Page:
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Two Night Scenes

I.

The Esplanade is a familiar place to me. I have been here often as both a performer (I play in the band) and as a member of the audience. And despite the number of times I have been here in the arguably short period of three years (the count is close to twenty), I experience a sensation akin to exhilaration every time I visit it. It may seem strange but I do not exaggerate when I describe it. It could simply be due to the lights and displays, the art and the music.

To you, perhaps, the Esplanade still seems another symptom of Singapore’s almost neurotic search for a ‘cultural identity’, or part of a bid to be a ‘regional hub’, in this case for culture. But even the pretensions lurking in these halls aglow with light and music have become dear to me. In the same way you get to know a person, initially seeing only his affectations and laughter, after some time you know what part of what he shows is real and what parts are merely masks, and you cherish the knowledge because you know what each mask disguises.

This night, I had attended a concert by a local semi-professional band. The standard was higher than most school band standards, but still sorely lacking by international standards. I leave the hall, making my way to the MRT station.

I always stop to take a look at the displays in the connecting tunnel between the Esplanade’s main building and City Link Mall, when I’m not running late for a concert or with other people. I suppose not many people take more than a cursory interest in the art, but I wonder how it would be if everyone who passed them by had even let their eyes linger on the images, or take in more than a few words scattered on scattered consciousness. Surely the thoughts just one image could evoke in one person multiplied by the sheer volume of people passing through would have resulted in something. A discussion, or a consensus, or culture. It is mostly local art after all. But other than the tourists, I think people are too busy to do more than just pass through.

Tonight there are works from a local photographer on display. I stop and look at the first few pictures, arranged asymmetrically on the wall. I look up at a lonely lamppost shining down on a green field. The grass takes on the hue of the lamp. I see a skyline composed of blocky HDB flats. Strange that there are lights on all down the middle, but almost all the other windows are unlit. I remember the lift landings and stairs run through the middle of the blocks. I gaze out at a wide-open space, bordered by more of the ubiquitous public housing and pruned greenery. The landscape seems oddly empty, but there is movement. The artificial lights cast odd shadows.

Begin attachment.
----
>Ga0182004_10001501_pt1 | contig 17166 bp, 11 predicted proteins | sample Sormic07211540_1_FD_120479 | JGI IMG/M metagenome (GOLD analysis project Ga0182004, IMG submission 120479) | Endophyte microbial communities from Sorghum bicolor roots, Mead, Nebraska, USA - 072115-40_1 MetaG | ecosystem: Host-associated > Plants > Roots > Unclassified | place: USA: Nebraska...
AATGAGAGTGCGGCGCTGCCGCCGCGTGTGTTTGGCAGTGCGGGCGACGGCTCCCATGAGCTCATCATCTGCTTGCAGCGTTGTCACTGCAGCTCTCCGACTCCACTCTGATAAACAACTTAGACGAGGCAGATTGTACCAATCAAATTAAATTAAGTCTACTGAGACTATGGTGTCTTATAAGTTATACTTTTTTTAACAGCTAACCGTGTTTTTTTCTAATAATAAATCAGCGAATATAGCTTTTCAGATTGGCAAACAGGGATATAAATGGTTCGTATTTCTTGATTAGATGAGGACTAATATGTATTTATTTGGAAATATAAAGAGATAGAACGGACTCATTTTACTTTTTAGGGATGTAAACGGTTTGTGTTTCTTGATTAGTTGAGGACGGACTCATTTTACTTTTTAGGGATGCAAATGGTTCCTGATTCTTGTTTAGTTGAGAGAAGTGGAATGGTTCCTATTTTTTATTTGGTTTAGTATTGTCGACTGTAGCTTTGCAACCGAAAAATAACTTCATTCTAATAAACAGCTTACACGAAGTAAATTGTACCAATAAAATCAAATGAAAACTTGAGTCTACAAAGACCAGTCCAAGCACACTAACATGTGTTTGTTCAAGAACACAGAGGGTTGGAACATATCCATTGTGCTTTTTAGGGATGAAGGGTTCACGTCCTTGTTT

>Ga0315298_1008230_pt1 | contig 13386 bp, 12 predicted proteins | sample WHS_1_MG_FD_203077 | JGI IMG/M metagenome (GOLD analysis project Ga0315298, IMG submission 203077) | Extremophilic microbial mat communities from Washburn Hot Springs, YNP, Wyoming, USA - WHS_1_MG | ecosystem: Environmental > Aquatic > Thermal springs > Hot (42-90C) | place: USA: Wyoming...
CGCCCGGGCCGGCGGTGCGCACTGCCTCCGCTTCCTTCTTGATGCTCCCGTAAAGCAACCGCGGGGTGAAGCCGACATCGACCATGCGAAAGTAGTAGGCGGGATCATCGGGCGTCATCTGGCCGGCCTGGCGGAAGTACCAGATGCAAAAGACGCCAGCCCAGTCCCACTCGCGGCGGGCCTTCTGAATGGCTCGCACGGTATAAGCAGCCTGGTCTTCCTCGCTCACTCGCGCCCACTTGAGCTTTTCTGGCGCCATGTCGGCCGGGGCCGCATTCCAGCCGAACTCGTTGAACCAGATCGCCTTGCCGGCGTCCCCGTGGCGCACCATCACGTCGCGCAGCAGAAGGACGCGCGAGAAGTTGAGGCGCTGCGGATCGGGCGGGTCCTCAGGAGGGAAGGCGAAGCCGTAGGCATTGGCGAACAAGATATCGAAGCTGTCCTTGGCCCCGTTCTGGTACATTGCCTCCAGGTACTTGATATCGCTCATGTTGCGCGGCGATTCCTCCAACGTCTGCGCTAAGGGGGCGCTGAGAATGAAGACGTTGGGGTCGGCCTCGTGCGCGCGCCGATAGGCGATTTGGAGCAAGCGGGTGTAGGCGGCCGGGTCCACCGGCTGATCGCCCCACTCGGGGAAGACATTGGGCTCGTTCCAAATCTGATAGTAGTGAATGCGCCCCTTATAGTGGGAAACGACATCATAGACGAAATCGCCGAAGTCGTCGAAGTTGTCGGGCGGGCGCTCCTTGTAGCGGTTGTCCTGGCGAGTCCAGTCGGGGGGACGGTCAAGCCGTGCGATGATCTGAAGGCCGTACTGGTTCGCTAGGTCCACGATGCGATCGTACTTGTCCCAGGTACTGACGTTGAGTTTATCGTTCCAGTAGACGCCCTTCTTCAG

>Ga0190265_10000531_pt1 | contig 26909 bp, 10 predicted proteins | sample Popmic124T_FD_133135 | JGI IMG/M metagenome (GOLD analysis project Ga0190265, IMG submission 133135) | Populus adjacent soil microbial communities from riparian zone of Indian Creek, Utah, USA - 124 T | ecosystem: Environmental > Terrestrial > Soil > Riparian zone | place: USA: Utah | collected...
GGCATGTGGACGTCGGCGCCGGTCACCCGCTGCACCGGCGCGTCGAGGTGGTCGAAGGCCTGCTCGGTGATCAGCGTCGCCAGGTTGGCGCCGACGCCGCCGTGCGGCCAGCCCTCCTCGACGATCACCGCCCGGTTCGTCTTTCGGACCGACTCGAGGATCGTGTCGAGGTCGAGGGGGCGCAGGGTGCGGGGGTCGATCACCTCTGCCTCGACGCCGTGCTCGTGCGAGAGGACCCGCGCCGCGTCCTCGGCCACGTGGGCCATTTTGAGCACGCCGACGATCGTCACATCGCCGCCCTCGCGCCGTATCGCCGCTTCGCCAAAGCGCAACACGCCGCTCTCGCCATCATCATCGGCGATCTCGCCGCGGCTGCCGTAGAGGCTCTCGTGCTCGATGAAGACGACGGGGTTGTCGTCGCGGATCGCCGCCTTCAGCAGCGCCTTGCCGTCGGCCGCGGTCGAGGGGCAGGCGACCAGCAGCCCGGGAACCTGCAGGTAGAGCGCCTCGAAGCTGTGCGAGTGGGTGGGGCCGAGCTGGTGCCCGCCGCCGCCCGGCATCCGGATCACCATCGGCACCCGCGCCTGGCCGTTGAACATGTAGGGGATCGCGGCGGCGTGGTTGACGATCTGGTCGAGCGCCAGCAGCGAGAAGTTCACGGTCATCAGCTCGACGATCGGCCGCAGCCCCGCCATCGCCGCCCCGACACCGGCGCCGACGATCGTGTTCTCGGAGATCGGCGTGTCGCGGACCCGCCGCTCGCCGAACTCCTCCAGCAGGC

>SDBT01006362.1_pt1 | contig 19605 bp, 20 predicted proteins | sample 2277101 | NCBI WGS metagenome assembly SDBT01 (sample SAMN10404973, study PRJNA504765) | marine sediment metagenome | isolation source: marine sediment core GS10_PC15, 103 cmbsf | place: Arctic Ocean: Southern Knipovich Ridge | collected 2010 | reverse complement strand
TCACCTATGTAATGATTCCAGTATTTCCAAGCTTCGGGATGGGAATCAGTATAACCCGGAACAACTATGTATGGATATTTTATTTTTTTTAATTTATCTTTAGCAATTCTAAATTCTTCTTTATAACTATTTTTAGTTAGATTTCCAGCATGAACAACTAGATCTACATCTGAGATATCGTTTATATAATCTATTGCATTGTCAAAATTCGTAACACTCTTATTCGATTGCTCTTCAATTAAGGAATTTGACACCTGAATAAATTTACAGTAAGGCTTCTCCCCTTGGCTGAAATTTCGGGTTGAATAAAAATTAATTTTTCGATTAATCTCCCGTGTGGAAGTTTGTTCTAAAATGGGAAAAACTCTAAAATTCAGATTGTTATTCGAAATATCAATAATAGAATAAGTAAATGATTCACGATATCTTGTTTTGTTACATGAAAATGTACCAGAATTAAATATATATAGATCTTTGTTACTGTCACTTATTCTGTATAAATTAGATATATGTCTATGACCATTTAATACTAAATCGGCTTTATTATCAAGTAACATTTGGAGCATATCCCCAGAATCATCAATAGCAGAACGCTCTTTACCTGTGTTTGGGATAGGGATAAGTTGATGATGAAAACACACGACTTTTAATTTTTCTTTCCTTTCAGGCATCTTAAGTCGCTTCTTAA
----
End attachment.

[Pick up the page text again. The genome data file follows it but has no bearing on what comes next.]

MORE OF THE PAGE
As I make my way unhurriedly down the link-way, I see more of these shots. Almost all of them are devoid even of human silhouettes, yet undeniable signs of humanity mark the landscape. The green from the leaves and trees seems unnatural, maybe because of the artificial light. I think it is also because there are no people around to offset it. No one walks on the grass or under the trees. But then I realize the green seems so jarring because it is in conflict with the landscape. Green and gray don’t match. Each patch of grass is circumscribed by paving and walkways, and even the open fields don’t go on for very long before being interrupted by an admonitory signpost.

I am midway down the link-way. I read the text. Facts about the photographer and a few words about the photographs. They were shot late in the night when there were no people around, to reveal the suburban landscape in quiet and the absence of activity. I don’t read beyond that, and move on at a slightly quicker pace through the link-way, simply glancing and allowing an impression to register before moving on to the next picture.

Eventually I reach the station. The train is half-filled with the late crowd, and it is quiet. I find the train ride dulls my thoughts and numbs my senses. The enunciations of the announcer blur into the other train sounds as I wait my way home.

II.

It is late, past eleven p.m., and I am out. Not ‘out’ in the traditional sense, with friends, or in the city. Just out of the house; in the neighborhood, even. I am running.